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EVOL and Bam!Bam!Bam! @ The Kazimier 3/9/15

Portishead are one of those bands that seemingly all music fans can agree on. Regardless of affinities to metal or hip hop there is something about the Bristol outfit – and in particular Beth Gibbons’ sultry tones – that really seems to do the trick. So it’s no surprise that, on the first night of a double-header that features three different members playing in two side projects, the Kaz is packed to the rafters to witness BEAK> perform.

Before that though the crowd is treated to an airing of seven new tracks from local songwriter/producer AGP’s upcoming release. Through the resident sound system, his spacey and rhythmic creations sound almost unsettlingly perfect. For those present who have been following his progress, it is quite apparent that he has really gone up a level.

Headliners Beak> provide the near-capacity crowd with a performance that raises the bar even higher. Their stripped-back sound is never lacking in depth, and it is admirable how much they do with so little. With just bass, drums and synths they create a sonic wash that is rhythmically driven and clearly rooted in their Bristolian trip hop background. At times there are glimmers of post-hardcore influence, marking a satisfying change from what is otherwise a tight and focussed set. With minimal vocals delivered by the drummer, and occasional switches onto the guitar by the keys man, there is a lot of space left for the bassist to inhabit. He does this superbly and his contributions are probably the most imaginative and memorable of the three. Overall it is a thought-provoking set that melds the contemporary and the past seamlessly whilst managing to preserve what is most interesting about each.



For those who enjoyed the previous night’s outing there is not long to wait for that post-gig itch to be soothed – 24 hours to be exact – and tonight the balm comes in the form of GET THE BLESSING. This time featuring Portishead’s rhythm section in Jim Barr and Clive Deamer, as well as two other members on trumpet and saxophone, we stroll ecstatically into Lounge Lizards-esque territory. We are informed that the new songs in tonight’s set were written in a house in Cornwall and so, naturally, all of the track titles are derived from the names of fish. As we settle into the strains of Yellow Herring, it becomes clear that the marine influence stretches only as far as the name, and what we actually experience is at times an almost industrial take on the jazz form. Not straying too far from their output in their other band, the rhythm section is solid yet bouncy, providing structure for the horn section whilst still playing around and enjoying themselves. Eschewing any vocals, the melody is delivered mainly by the horns and also quite often by Barr’s high-end bass riffs, which weave effortlessly between the cracks of space afforded to him by Deamer’s drum work. The symbiotic relationship that has formed between the two after many years of playing together is clear for everyone to see, and it is really them that drive the songs forward. One of the more surprising elements of the show is the charisma and wit of bespoke frontman Barr, who at first appears moody and serious but actually turns out to be a hilarious on-stage presence. The songs themselves are also at points light-hearted and airy, creating an atmospheric and dynamic shift that makes for a pretty interesting dichotomy.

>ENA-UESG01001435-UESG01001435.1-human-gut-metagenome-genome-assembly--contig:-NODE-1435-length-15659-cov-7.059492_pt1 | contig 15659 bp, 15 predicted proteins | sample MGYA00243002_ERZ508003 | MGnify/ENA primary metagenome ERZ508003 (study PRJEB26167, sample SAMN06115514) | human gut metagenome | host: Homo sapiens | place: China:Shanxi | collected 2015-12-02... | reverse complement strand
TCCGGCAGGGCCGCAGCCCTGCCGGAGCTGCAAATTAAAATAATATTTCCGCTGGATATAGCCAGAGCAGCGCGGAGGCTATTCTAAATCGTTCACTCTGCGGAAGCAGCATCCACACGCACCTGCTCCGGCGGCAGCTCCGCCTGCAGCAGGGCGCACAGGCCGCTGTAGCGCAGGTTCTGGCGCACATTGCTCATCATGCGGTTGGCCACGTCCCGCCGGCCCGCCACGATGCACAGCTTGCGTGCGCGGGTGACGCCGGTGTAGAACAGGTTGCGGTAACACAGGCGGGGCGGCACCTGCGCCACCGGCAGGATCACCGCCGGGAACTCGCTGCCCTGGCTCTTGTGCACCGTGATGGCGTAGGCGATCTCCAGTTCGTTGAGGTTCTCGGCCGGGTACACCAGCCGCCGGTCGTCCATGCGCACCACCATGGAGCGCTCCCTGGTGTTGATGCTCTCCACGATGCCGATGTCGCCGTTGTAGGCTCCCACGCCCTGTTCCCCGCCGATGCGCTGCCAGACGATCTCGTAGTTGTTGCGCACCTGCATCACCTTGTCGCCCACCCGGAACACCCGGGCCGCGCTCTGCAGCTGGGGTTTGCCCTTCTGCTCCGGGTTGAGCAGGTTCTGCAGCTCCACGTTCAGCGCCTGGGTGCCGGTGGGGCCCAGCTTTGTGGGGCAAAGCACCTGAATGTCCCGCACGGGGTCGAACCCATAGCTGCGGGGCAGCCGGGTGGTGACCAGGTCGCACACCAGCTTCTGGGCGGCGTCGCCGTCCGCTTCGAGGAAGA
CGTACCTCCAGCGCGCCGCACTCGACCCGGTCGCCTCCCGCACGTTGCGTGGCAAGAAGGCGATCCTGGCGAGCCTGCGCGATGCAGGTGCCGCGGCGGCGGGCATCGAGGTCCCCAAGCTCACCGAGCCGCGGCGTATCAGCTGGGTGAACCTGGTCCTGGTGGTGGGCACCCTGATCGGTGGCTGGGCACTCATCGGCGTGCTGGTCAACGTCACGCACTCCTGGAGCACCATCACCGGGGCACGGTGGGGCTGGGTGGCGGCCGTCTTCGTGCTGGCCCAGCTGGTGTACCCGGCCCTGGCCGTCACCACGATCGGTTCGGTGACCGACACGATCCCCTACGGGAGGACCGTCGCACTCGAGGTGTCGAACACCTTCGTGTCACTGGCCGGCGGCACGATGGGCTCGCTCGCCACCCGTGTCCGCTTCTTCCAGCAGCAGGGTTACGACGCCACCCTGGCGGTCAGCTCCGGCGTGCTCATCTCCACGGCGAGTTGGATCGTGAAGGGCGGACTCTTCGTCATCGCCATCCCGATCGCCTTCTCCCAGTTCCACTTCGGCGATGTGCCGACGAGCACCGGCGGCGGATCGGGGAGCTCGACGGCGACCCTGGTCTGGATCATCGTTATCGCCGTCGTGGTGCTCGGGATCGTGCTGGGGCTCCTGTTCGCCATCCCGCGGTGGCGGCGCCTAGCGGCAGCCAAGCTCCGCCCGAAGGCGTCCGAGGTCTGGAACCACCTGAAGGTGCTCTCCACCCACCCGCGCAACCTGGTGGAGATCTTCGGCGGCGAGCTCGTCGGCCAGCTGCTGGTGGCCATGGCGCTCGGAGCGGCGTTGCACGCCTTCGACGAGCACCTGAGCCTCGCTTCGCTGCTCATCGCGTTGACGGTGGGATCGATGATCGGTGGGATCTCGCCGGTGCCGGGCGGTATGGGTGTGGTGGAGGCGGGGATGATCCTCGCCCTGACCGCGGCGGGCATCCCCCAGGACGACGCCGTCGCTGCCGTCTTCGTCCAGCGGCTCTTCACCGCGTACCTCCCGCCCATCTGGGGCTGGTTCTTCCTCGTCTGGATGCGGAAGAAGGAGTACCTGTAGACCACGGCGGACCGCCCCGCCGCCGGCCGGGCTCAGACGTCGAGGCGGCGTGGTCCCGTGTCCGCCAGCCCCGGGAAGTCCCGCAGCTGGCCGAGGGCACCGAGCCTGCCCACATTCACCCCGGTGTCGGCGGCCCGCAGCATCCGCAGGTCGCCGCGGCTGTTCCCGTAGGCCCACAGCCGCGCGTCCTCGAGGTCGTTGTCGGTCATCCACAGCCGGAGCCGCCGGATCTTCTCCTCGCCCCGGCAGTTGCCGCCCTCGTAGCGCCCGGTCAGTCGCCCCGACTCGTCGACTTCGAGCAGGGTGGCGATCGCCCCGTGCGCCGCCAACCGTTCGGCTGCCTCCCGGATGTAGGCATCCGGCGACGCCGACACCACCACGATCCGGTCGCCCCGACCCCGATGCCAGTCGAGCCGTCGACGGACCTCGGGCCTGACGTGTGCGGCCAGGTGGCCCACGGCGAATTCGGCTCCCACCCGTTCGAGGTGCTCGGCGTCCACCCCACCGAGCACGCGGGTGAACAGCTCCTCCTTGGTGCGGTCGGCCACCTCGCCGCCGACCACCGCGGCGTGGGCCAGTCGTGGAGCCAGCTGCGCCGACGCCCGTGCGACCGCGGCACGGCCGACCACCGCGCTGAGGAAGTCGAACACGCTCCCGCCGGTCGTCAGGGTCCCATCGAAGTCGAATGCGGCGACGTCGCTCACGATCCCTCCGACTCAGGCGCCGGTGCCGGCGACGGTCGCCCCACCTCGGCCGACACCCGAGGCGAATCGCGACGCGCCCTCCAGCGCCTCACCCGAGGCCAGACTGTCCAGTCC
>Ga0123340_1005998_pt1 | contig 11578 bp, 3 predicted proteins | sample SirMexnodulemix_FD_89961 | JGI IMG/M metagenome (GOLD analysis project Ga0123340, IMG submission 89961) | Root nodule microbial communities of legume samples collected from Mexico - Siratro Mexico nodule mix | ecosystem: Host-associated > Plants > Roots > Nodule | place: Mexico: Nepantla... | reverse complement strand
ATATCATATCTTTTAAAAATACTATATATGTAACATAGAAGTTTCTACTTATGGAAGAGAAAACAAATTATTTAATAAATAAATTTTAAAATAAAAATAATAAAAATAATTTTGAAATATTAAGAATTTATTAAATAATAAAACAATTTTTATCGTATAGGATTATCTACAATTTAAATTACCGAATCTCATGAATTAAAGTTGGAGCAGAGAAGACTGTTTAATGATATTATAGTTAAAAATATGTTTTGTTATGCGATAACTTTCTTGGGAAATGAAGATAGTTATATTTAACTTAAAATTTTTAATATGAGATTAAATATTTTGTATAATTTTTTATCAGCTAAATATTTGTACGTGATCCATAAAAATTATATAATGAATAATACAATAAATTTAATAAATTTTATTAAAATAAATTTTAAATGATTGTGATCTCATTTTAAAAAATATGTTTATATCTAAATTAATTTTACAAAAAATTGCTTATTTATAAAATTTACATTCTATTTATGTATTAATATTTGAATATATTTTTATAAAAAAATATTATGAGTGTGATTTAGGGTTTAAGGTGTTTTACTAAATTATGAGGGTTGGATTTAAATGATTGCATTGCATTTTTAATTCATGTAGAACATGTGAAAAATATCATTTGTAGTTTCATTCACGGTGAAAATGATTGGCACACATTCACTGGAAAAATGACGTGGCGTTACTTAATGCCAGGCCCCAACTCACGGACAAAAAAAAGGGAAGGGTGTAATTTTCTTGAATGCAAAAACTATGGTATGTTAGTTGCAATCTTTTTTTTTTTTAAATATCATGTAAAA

In terms of musicianship there is little to be desired, as each member demonstrates their virtuosity neatly whilst still serving the song and bringing new elements to the mix. There is sometimes the risk that instrumental music with jazz stylings can become verbose and slightly overbearing, but with Get The Blessing this is never the case, and the songs are fully-fleshed and well realised, meaning that they hold up as straight pop songs to which you would gladly listen at home, whilst still retaining their experimental nature.

Though the closure of The Kazimier has perhaps been over-lamented within these fine pink pages and generally across the board of Liverpool music publications, it is worth noting that it is hard to imagine witnessing such an adventurous and impressive double-bill in other venues. Not that this city is lacking in forward-thinking venues that will jump at the chance to fill the inevitable vacuum that the Kaz will leave, but such unique events could not really have a better home. But songs about fish will always find a home in which to prosper.

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